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Theology

posted by kaptein_kaffe on - last edited - Viewed by 1.2K users

Discussing religion is generally a very bad idea on the internet, but there are a lot of down to earth and rational people on this forum so I decided to give it a go.

I want to hear your beliefs. Also, try to keep an open mind and show respect to other people's opinions. I don't care weather you're a fanatic catholic, fanatic atheist or whatever. Arguing about "who's right" is just a terrible cliche.

Personally I believe that there is a god. I'm not agnostic, I believe in god, but that's just my own spiritual reflection on it. I don't judge other religions and say that "this is right", it's more along the lines of Baruch de Spinoza's take on it where you see god as everything. Maybe there's a word for what that is, I don't know. I prefer to look at everything that is beyond our understanding with humility. Most of my religious knowledge lies within catholicism and I generally agree with the ten commandments, but I also believe that the religion is blurred for the sake of politics, ways of maintaining order and fanatic influences (edit: + things that are lost in translation). In short, I'm a read between the lines kind of guy.

My knowledge on the subject is limited, so it's possible that I won't be able to keep up with the discussion. I'd just like to hear your views :)

305 Comments - Linear Discussion: Classic Style
  • @thestalkinghead said: what if nobody believes in the correct god and everybody goes to hell (or equivalent) because gods are just like that from what i have heard about them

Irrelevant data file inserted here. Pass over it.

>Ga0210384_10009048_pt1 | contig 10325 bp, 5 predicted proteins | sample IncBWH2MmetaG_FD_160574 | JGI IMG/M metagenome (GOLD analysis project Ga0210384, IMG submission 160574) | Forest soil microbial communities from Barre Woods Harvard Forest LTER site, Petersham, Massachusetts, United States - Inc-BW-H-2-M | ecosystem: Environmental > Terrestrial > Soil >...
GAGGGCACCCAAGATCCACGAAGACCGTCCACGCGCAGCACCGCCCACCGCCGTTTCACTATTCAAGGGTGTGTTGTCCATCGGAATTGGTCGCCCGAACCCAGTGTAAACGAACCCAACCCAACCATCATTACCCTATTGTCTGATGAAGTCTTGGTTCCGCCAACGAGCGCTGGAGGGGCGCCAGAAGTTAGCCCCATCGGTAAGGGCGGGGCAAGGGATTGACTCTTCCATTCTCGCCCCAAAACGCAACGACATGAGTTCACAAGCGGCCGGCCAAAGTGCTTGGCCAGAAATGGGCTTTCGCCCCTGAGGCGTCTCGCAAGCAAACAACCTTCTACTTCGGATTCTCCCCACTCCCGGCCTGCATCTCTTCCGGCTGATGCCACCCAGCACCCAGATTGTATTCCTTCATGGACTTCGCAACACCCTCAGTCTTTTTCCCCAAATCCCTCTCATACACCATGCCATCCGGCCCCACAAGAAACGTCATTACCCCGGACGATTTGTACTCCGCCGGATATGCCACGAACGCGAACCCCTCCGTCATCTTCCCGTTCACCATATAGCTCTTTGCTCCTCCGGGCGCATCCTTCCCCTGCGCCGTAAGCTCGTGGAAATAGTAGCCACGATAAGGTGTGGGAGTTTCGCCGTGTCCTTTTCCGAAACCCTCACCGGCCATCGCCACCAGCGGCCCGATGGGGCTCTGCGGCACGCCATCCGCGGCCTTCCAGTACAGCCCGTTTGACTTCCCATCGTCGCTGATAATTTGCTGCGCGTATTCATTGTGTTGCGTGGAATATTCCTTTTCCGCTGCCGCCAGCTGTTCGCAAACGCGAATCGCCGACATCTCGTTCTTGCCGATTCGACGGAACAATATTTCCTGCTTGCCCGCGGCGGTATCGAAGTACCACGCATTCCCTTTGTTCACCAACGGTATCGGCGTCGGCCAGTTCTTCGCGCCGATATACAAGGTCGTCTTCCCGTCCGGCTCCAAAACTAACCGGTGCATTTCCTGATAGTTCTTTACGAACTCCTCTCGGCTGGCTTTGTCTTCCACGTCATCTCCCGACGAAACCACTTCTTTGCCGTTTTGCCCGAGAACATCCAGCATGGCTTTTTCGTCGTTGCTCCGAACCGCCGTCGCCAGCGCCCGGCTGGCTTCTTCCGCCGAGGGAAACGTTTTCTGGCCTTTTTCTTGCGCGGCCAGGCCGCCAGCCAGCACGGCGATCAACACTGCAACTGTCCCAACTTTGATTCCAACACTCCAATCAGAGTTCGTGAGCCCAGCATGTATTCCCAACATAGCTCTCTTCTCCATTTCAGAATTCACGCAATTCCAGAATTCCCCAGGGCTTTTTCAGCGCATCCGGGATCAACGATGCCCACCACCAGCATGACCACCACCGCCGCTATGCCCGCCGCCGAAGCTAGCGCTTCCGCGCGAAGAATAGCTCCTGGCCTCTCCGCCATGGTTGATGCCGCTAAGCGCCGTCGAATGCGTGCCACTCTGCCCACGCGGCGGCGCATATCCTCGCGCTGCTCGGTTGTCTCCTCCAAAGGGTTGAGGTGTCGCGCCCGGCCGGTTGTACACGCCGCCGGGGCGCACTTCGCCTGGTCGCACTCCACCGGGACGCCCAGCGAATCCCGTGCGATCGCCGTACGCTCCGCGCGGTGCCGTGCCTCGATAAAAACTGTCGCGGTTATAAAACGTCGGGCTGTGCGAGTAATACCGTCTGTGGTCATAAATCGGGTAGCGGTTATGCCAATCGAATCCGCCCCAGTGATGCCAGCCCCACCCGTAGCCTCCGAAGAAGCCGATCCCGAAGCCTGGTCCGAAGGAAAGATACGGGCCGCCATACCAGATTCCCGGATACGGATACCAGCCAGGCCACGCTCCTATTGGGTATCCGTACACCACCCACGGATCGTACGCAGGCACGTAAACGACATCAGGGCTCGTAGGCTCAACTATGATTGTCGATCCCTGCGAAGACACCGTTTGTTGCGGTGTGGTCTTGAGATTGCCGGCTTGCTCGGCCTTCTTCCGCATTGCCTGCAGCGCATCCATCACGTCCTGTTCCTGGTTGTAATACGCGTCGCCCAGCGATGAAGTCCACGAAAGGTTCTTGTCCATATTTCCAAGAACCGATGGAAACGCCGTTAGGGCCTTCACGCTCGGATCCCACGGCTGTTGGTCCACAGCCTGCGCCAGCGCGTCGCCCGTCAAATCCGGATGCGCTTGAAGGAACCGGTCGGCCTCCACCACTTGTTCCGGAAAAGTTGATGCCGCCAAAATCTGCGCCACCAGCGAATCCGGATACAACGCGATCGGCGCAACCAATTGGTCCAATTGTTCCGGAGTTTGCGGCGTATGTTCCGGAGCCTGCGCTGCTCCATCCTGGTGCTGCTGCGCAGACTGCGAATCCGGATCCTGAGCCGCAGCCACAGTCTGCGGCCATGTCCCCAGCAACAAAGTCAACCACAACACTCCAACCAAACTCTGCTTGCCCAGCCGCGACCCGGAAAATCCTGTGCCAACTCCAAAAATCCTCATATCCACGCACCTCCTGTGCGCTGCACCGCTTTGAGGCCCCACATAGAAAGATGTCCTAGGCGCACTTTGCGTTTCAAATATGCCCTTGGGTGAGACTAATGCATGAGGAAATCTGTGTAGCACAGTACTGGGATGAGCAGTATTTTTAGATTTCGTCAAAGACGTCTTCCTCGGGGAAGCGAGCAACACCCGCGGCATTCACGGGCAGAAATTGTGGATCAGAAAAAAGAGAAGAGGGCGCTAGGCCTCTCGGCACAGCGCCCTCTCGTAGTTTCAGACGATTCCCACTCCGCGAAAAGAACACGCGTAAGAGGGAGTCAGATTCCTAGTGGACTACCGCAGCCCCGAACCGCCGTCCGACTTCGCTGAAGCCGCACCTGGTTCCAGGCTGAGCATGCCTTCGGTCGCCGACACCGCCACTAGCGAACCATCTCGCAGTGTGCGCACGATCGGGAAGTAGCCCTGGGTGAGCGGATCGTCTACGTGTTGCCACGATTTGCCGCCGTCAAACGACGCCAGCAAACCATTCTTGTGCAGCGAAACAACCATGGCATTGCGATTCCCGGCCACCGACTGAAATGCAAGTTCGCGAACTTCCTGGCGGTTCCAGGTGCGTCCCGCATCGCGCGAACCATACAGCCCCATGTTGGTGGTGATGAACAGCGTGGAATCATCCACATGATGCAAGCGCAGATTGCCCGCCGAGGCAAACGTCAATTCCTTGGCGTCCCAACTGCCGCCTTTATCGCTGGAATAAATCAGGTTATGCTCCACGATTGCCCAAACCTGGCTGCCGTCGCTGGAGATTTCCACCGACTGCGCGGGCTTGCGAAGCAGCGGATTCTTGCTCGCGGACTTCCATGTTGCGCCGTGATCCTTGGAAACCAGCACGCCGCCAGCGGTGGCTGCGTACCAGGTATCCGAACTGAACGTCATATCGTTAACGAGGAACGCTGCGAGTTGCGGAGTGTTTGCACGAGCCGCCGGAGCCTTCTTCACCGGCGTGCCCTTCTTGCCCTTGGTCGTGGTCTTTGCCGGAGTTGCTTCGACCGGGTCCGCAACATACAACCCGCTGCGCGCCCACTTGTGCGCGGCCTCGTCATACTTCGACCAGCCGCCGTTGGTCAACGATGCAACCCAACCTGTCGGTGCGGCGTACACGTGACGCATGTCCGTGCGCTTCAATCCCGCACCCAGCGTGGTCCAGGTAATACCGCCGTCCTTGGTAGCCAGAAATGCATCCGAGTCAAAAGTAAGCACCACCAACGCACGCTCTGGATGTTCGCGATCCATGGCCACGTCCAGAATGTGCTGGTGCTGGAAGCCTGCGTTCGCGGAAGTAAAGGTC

dc627a3e2f3268dd79d868197fe28510745d373d

    [cue Highway to Hell]

  • @Alcoremortis said: I think I may have not completely have woken up when I read that. But yeah, I always thought it was ridiculous to change religions, even when I was a kid. Back then, my reasoning was: If you can't believe in the god you grew up with, what makes you think that switching to a different one will make any difference?

    I guess it was because deep inside, I knew back then that every religion was more or less teaching the same thing at it's core, just with different flavorings sprinkled on top. I guess the flavor could make all the difference in the world, but choosing one over the other is like saying that you like green ham over the regular color when there's no real underlying difference in taste.

    Reading back over this, I'm not entirely sure I'm making sense, so if I'm not, I'm probably still half asleep and apparently hungry.



    I'm not sure your final conclusion isn't true at all. The philosophical implication of a system that says right conduct is insufficient for paradisaical existence, versus one that says that right conduct is sufficient, versus one that says that paradisaical existence is non existent, can have wide ranging ramifications in how one approaches life. I understand for a vast majority of individuals who take their beliefs superficially that the implications may not be pronounced, but for people that actually do, the impact on one's actions have to do with wide ranging internal changes of world view and motivation.

  • @puzzlebox said: Are you implying that this is an argument for following an organised religion? If so, it's a false dichotomy. There are plenty of normative ethical theories that aren't coupled with a specific religion and go beyond utilitarianism. You can have an objective moral framework (i.e. believe that some things are inviolably right or wrong, as in natural rights theories) without believing in a deity.



    Which objective morality should I choose?

  • @DAISHI said: I'm not sure your final conclusion isn't true at all.



    Huh? I think I hurt my brain trying to figure this one out.